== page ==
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Keeping up to date with rating bureau content has always been an onerous task for P/C insurance carriers, particularly small to midsize carriers with limited operational resources. According to research by Novarica, 80 percent of carriers are not current with ISO filings, with most lagging anywhere from two to five years behind. This insight speaks volumes about the challenges of remaining compliant, even though the updates serve a strategic purpose and should be treated as a priority.

Being outdated by multiple versions of bureau updates can be detrimental to both insurers and policyholders. Insurers rely on up-to-date information from rating bureaus such as NCCI, ISO and AAIS to ensure that pricing is both competitive and risk appropriate. Aside from its importance to underwriters and actuaries, staying current can also streamline product updates and benefit the insurer’s bottom line. However, insurers face escalating internal and external challenges with properly navigating the increasingly complex regulatory landscape and efficiently handling the adoption of the circulars that would positively impact their business.

So Many Circulars, So Little Time

It’s easy for carriers to underestimate the full scope of compliance. For many years, changes were small and routine. Now, large nationwide and state-by-state changes with significant impact to rates, rules, forms and statistical coding, along with the corresponding changes to underlying core systems, have become the new normal.

Carriers rarely use bureau content “as is” and typically spend significant time analyzing, interpreting and reporting the updates to adapt them appropriately. The process often requires an entire division dedicated to the task. As an example, ISO releases 75 new circulars each week on average, making manual vetting and implementation challenging for many carriers. And this is just for a single bureau. If insurers are writing workers compensation business, which is subject to the NCCI, it is another set of transitional rules, forms, rates, as well as underwriting rules and potential system changes that must be addressed.

What’s a Carrier to Do?

One way insurers can optimize their in-house staff and resources dedicated to managing bureau content is ensuring that their core systems are architected to seamlessly support bureau content updates within business processes, ideally for all bureau-based lines of business (ISO, NCCI and AAIS). The systems should be equipped with tools that can both maintain and adequately separate the base content of the bureaus and carrier-specific deviations throughout the life cycles of rates, rating, rules and forms. This separation is crucial to avoid friction or confusion among team members when maintaining or upgrading over time.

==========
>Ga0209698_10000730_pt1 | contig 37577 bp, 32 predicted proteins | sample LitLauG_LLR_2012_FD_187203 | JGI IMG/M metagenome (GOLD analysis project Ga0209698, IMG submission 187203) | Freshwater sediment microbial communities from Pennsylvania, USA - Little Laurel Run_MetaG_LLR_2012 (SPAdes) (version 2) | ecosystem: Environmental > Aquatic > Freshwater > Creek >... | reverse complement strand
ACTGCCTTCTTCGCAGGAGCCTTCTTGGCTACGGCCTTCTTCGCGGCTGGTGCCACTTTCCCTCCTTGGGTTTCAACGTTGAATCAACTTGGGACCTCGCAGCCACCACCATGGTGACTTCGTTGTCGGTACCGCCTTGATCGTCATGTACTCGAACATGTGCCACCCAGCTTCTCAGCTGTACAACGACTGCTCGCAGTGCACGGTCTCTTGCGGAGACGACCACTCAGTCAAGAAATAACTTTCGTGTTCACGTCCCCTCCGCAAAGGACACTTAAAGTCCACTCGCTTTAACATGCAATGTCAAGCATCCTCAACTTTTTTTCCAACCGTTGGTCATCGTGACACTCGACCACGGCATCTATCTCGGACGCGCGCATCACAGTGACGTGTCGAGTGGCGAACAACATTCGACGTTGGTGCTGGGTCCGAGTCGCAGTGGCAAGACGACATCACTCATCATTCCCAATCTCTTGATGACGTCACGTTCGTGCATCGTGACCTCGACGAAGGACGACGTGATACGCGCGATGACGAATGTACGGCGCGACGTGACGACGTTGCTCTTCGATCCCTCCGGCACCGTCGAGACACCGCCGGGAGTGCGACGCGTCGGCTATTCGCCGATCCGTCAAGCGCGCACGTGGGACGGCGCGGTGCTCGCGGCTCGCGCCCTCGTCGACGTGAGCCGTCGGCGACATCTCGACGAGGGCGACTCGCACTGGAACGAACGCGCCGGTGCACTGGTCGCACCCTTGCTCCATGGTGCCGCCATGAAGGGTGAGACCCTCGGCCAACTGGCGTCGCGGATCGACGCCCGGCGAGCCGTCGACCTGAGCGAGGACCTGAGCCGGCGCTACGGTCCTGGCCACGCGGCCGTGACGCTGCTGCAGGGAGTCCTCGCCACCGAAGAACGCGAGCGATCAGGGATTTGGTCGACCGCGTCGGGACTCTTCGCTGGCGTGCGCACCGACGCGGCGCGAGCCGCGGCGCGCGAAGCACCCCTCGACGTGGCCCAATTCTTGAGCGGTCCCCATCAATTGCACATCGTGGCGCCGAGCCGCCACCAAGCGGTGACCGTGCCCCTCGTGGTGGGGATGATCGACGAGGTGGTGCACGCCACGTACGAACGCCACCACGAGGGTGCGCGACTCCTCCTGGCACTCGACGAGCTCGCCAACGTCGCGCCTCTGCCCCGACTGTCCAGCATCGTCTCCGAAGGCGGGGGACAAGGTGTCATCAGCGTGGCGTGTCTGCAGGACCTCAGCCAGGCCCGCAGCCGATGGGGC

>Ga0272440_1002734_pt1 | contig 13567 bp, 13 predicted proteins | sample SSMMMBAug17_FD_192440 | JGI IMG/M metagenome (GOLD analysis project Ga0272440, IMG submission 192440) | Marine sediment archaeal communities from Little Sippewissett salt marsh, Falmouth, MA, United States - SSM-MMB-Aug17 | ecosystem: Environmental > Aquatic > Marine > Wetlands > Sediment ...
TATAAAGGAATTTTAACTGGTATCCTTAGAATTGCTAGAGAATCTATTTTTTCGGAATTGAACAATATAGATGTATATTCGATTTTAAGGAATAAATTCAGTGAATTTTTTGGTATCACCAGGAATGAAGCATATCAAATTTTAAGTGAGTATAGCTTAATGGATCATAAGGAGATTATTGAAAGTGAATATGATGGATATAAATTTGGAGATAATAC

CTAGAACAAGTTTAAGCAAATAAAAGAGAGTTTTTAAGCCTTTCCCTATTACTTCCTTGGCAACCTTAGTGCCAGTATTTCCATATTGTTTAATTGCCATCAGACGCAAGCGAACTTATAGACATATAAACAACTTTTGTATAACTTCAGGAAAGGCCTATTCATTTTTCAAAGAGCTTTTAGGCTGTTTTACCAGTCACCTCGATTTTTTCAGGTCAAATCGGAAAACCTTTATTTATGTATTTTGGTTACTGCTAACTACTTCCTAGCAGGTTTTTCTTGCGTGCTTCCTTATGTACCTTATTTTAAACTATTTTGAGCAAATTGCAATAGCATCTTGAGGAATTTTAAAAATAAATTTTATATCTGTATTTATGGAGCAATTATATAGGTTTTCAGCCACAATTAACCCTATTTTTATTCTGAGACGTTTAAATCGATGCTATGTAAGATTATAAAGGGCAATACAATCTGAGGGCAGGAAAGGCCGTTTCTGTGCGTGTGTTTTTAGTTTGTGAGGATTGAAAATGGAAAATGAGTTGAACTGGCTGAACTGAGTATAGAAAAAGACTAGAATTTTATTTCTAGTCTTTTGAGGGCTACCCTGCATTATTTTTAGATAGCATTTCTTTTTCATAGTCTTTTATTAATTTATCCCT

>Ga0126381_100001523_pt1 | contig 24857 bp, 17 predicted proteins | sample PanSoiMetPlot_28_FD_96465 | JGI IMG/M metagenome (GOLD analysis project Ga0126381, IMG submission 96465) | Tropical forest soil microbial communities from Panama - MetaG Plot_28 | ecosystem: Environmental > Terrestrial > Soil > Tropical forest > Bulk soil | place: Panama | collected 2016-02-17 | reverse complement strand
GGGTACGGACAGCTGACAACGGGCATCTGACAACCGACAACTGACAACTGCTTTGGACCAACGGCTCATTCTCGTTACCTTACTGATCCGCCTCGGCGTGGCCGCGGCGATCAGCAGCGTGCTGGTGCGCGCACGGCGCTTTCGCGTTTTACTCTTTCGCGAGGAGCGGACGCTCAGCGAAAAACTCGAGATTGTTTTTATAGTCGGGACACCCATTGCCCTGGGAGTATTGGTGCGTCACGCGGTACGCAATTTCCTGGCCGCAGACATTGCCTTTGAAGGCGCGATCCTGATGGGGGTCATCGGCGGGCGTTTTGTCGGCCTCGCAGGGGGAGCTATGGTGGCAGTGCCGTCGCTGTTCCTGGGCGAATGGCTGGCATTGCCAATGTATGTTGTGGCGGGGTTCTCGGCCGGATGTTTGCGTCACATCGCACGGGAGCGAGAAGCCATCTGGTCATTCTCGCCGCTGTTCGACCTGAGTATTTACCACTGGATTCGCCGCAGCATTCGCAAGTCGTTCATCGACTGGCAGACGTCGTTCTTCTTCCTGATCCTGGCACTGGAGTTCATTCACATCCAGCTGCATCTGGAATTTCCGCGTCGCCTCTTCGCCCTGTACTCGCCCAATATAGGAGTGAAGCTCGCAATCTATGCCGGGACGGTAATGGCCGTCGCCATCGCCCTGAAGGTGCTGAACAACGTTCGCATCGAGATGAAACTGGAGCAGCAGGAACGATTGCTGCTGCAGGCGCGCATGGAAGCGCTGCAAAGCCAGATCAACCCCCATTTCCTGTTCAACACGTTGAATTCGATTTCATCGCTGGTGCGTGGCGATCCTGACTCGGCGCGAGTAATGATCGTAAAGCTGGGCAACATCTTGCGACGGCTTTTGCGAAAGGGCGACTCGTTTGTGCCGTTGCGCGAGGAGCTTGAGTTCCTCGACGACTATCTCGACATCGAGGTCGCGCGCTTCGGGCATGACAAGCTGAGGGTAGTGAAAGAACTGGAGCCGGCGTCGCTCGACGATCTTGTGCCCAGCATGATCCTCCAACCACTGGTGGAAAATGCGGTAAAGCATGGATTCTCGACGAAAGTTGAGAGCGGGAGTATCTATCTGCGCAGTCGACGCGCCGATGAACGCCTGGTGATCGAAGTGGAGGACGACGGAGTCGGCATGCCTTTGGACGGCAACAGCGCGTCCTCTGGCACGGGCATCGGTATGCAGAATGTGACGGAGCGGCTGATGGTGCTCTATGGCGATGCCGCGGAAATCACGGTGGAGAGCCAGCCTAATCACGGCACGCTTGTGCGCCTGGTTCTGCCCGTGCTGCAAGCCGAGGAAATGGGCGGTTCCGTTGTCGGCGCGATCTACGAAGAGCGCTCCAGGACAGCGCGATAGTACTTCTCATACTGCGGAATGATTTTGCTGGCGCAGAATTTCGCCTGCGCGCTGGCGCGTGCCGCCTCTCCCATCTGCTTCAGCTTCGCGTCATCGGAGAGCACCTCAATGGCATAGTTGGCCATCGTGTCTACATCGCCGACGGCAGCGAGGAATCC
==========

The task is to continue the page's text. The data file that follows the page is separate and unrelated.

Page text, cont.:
By having core systems capable of routinely pulling new circulars, regulatory teams can be nimble in their adoption and make quicker, better-informed decisions on which updates are a good fit for their business.

Why It’s Worth It

Bureau data is an actuary’s secret weapon. Ratings bureaus are the industry’s largest data aggregators, with data volumes that can substantially inform actuarial decisions. For example, by having up-to-date data on the distance between commercial properties and a water source, actuaries can determine with far greater accuracy their potential exposure in the event of a fire. Yet, it isn’t uncommon to see insurers using property risk data that’s 10-12 years old, and as a result, setting rates based on incorrect information.

Emerging lines, such as cyber liability insurance, also benefit from staying current because of the dearth of available historical data. It’s a fast-changing space where claims have high severity potential, and with each carrier’s data contributing to ISO or AAIS over time, actuaries are better able to set rates and remain competitive. Keeping up with regulations will also be important for prospective future risks, such as those related to autonomous vehicles including cybersecurity, product liability for vehicle sensors, and vehicle infrastructure to control vehicle movements and traffic flow. The less established the market, the more reliant insurers are on the latest rating bureau information.

Access to the most relevant bureau information has always been essential for insurance carriers to keep up with the latest trends and data in their business lines. This is even more critical today as advanced technologies alter consumer behavior and create a demand for new insurance products with minimal historical risk data available. Insurers must invest resources to proactively stay current with the latest regulatory changes as they adapt their offerings to serve an ever-changing customer base. In addition, their core systems must have the proper tools and integrations in place to simplify the workflows for bureau content updates.